DES MOINES, Iowa (AP) -- Authorities in Palo Alto County are taking another look at a 30-year-old double homicide, hoping new technology and DNA databases will solve the crime.
The bodies of Raymond Henkins, 30, of Emmetsburg, and Debbie Laubenthal, 18, of Bancroft, were found along a county road near Fenton on Oct. 23, 1976.
Henkins was on one side of the road. Laubenthal was on the other. Both were shot to death with a .45-caliber handgun.
An Emmetsburg couple, Nile and Norma Smith, were charged in the killing.
Their first-degree murder trial in 1977 was moved to Dickinson County because of pretrial publicity, and they were acquitted.
There is no statute of limitations on murder, but the case went cold -- up until a year ago, said Palo Alto Sheriff Dennis Goeders.
"Somebody came forward with a little bit of information," Goeders said.
He declined to elaborate, but said investigators started reviewing all the evidence again.
"We tried to think of what was different that we could do with it because of the new technologies," he said. "We've resubmitted it to the lab with our new impressions on what we thought maybe should be checked on."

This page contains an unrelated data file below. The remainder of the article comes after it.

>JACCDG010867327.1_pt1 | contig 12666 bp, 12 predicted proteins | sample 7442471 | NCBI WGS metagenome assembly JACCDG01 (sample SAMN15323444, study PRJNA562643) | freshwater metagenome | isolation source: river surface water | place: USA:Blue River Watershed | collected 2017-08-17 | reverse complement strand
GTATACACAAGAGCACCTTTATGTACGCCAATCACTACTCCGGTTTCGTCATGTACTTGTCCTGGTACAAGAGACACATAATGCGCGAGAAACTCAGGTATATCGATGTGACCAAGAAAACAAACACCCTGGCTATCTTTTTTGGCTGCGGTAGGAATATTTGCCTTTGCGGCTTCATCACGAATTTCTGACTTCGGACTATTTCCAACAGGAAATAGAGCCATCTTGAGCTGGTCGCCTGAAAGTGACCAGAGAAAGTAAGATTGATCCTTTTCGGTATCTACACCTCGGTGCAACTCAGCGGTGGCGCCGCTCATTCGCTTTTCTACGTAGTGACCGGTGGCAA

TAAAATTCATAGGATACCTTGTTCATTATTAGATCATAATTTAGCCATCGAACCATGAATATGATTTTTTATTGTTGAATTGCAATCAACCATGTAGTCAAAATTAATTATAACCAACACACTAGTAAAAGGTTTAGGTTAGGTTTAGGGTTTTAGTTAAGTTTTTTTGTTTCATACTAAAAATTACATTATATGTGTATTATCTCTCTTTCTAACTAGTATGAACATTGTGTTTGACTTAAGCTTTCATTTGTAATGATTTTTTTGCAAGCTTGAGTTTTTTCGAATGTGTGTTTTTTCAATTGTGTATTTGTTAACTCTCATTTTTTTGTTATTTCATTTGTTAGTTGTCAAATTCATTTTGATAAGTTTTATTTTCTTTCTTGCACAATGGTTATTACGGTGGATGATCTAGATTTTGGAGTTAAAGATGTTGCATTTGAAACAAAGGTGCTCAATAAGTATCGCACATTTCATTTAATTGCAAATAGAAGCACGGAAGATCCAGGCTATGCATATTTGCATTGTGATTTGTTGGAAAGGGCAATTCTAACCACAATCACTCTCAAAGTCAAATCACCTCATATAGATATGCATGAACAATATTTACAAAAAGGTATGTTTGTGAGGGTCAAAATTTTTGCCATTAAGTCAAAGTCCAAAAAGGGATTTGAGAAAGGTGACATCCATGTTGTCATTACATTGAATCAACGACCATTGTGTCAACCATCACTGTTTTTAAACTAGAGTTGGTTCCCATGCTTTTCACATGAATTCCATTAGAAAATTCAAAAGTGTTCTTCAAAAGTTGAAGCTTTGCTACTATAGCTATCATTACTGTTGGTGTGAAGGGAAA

Goeders says the evidence has been at the state crime lab in Ankeny for about four months.
At the time of the killings, Goeders was Emmetsburg's police chief.
"There were a lot of motives that were bandied around at the time," he said. "We were trying to establish a motive, but a motive was never established with any kind of credibility that we could offer to the court."
H. Michael Neary was the Palo Alto County attorney at the time. He assisted the Iowa attorney general's office in prosecuting the case.
Neary, now in private practice in Ottumwa, said he believes Henkins and Laubenthal were shot alongside the road where their bodies were found.
Neary said the night before their bodies were found, Henkins and Laubenthal, who were dating, had been to a house in Emmetsburg with some other people and watched a movie. Nile and Norma Smith were there too.
When the movie ended, Henkins and Laubenthal left with the Smiths and another person. That person was dropped off at his home.
Neary said he believes the Smiths drove Henkins and Laubenthal to the country road and shot them.
"There was some evidence that tied the weapon that was used to being the weapon of Nile Smith's. The weapon was never found, but there were bullet casings," he said.
Neary said he felt they had a strong case. Prosecutors had evidence of the couples being together. They had evidence of the weapon and evidence about when the murders occurred.
"The defense said somebody was setting the Smiths up," Neary said.
After the trial, the Smiths moved away from Emmetsburg.
Although the case is being reviewed, Goeders said it's unclear where it will lead.
"I honestly don't know," he said. "It's still up in the air."
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